Page:A Dictionary of Music and Musicians vol 2.djvu/118

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before the war; and received from the Emperor Napoleon a gold snuff-box set with diamonds. He is decorated with many orders both of North and South Germany. In the summer of 1876 he met with a serious mountain accident in Switzerland, by which several of his companions were killed and he himself severely wounded. He has however completely recovered. Lauterbach's style unites the best peculiarities of the Belgian school, great polish and elegance, with the breadth of tone and earnestness of the Germans.

[ P. D. ]

LAVENU, Louis Henry, son of a flautist and music-seller, born in London in 1818. He was a pupil of the Royal Academy of Music, where he studied composition under Bochsa and Potter. Before leaving the Academy he was engaged as a violoncellist at the Opera and the Westminster Abbey Festival of 1834. He was also in business as a music-seller in partnership with his stepfather, Nicholas Mori, the eminent violinist, after whose death, in 1839, he continued the business alone for a few years. During this time he published a few songs and short pianoforte pieces composed by himself. His opera 'Loretta, a Tale of Seville,' words by Bunn, was produced at Drury Lane Nov. 9, 1846, with success. Dissatisfied with his position, Lavenu emigrated to Australia, obtained the post of director of the music at the Sydney Theatre, and died at Sydney, Aug. 1, 1859.

[ W. H. H. ]

LAVIGNE, Antoine Joseph, born at Besançon March 23, 1816, received his early musical education from his father, a musician in an infantry regiment. On Jan. 24, 1830, he was admitted a pupil of the Conservatoire at Paris, where he studied the oboe under Vogt, but was obliged to leave on May 3, 1835, on account of his father's regiment being ordered from Paris. He resumed his position on Oct. 17, 1836, and obtained the first prize in 1837. He was for several years principal oboe at the Theatre Italien at Paris. In 1841 he came to England, and appeared as oboe soloist at the Promenade Concerts at Drury Lane, and has now for some years been a member of Mr. Charles Halle's orchestra at Manchester. He addressed himself with great earnestness to applying to the oboe the system of keys which Boehm had contrived for the flute, and devoted several years to perfecting the instrument. This admirable player has great execution and feeling; but what he is most remarkable for is his power and length of breath, which by some secret known to himself enables him to give the longest phrases without breaking them.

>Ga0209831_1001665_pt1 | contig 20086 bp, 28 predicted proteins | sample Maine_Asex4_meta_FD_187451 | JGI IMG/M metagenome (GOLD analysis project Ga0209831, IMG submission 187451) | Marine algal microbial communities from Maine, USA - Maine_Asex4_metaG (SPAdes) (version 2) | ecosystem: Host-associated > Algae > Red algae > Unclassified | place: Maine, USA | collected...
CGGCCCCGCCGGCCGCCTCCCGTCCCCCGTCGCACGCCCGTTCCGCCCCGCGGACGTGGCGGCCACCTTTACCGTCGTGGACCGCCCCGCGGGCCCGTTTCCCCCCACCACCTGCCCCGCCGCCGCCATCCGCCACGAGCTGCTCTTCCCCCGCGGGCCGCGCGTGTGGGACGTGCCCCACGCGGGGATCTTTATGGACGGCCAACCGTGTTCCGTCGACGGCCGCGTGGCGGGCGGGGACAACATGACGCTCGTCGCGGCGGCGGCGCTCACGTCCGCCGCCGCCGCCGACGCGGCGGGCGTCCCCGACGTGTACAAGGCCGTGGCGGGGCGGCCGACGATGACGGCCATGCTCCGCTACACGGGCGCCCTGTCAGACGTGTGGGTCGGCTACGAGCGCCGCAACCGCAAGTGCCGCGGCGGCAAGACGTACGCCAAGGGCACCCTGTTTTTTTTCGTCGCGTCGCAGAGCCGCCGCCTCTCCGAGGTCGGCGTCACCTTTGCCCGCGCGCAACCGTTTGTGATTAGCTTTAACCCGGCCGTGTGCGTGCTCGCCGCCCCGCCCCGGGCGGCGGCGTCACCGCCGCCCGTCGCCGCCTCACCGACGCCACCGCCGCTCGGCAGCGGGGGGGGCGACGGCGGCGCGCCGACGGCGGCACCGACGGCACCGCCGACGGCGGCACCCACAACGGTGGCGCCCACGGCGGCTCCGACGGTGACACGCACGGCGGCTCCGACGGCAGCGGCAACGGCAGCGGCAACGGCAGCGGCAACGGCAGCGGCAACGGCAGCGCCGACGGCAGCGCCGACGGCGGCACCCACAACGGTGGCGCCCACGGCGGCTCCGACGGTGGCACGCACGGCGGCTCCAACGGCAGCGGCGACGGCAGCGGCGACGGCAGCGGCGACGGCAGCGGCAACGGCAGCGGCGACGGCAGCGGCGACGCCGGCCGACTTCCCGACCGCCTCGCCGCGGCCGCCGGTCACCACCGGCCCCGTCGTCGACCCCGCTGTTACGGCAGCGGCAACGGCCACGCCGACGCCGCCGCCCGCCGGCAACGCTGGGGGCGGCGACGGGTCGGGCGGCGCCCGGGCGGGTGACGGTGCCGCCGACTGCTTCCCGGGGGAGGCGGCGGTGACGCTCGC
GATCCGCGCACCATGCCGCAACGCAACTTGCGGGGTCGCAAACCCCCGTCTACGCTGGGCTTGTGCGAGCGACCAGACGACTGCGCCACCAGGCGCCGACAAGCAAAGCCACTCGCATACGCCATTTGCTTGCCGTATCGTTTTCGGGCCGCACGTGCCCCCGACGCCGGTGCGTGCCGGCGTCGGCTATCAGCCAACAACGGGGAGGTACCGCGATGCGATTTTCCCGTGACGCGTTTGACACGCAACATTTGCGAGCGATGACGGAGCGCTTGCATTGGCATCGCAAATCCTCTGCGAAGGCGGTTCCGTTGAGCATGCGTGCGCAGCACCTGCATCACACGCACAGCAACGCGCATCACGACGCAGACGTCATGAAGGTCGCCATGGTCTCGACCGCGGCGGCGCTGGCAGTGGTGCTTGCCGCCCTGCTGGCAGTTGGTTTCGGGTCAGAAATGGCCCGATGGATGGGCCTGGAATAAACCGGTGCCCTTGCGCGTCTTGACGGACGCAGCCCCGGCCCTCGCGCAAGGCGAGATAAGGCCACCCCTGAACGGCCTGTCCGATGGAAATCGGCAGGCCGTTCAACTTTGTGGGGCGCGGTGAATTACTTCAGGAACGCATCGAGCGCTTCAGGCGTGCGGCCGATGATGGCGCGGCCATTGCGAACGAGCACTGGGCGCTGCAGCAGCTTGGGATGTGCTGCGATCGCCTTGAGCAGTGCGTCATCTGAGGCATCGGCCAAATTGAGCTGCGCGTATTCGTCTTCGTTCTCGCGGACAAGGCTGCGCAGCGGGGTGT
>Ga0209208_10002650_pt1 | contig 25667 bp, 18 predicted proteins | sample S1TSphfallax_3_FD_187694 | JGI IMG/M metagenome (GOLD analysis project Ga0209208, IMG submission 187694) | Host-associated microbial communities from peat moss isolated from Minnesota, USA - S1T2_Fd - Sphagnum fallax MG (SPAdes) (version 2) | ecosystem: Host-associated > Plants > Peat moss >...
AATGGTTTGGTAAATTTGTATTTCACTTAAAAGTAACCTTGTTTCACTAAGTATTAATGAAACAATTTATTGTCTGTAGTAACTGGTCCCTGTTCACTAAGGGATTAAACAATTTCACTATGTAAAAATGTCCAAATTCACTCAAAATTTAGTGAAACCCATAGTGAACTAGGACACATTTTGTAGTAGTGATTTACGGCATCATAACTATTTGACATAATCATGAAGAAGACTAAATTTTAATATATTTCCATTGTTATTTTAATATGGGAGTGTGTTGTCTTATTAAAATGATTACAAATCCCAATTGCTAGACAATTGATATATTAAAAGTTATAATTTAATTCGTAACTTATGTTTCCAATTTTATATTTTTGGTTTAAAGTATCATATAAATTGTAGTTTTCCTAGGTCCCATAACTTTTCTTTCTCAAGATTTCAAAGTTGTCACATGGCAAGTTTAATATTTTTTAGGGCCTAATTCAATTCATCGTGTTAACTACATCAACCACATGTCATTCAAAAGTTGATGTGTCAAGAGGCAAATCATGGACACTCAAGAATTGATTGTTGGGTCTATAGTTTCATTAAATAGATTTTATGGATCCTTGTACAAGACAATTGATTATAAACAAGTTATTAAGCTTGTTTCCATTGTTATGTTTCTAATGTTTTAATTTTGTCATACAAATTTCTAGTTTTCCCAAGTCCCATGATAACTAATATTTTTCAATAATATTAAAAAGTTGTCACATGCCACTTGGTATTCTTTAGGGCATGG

[ W. H. H. ]

LAWES, Henry, son of William Lawes, was born at Dinton, Wiltshire, probably in Dec. 1595, as he was baptized Jan. 1, 1595–6. He received his musical education from Giovanni Coperario. On Jan. 1, 1625–6 he was sworn in as epistler of the Chapel Royal, and on Nov. 3 following, one of the gentlemen, and afterwards became clerk of the cheque. In 1633 he joined his brother William and Simon Ives in composing the music for Shirley's masque, 'The Triumphs of Peace,' and in the same year furnished music for Thomas Carew's masque, 'Cœlum Britannicum,' performed at Court, Feb. 18, 1633–4. In 1634 he composed the songs for Milton's masque, 'Comus,' produced at Ludlow Castle on Michaelmas night, in that year, Lawes performing the part of the Attendant Spirit. (Both Hawkins and Burney have printed 'Sweet Echo,' one of the songs in 'Comus.' The whole of the songs are in the British Museum, Add. MS. 11,518.) It is probable that the friendship between Milton and Lawes had its origin in Comus.

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Henry Lawes taught music to Lady Alice Egerton—'The Lady' of the masque. In 1637 appeared 'A Paraphrase vpon the Psalmes of David. By G[eorgej S[andys]. Set to new Tunes for private Devotion. And a thorow Base, for Voice or Instrument. By Henry Lawes'; and in 1648 'Choice Psalmes put into Musick for Three Voices … Composed by Henry and William Lawes, Brothers and Servants to His Majestie. With divers Elegies set in Musick by several friends, upon the death of William Lawes. And at the end of the Thorough Base[1] are added nine[2] Canons of Three and Four Voices made by William Lawes.' A copper-plate portrait of Charles I, believed to be the last published in his life time, accompanies each part, and amongst the commendatory verses prefixed to the work is the sonnet, addressed by Milton to Henry Lawes in Feb. 1645–6, commencing 'Harry, whose tuneful and well measured song.' Lawes composed the songs in the plays and poems of William Cartwright, and the Christmas songs in Herrick's 'Hesperides.' In 1653 he published 'Ayres and Dialogues for One, Two and Three Voyces,' with his portrait, from which the above is taken, finely engraved by Faithorne, on the title. This was received with such favour as to induce him to issue two other books with the

  1. The work is in separate parts.
  2. Really ten.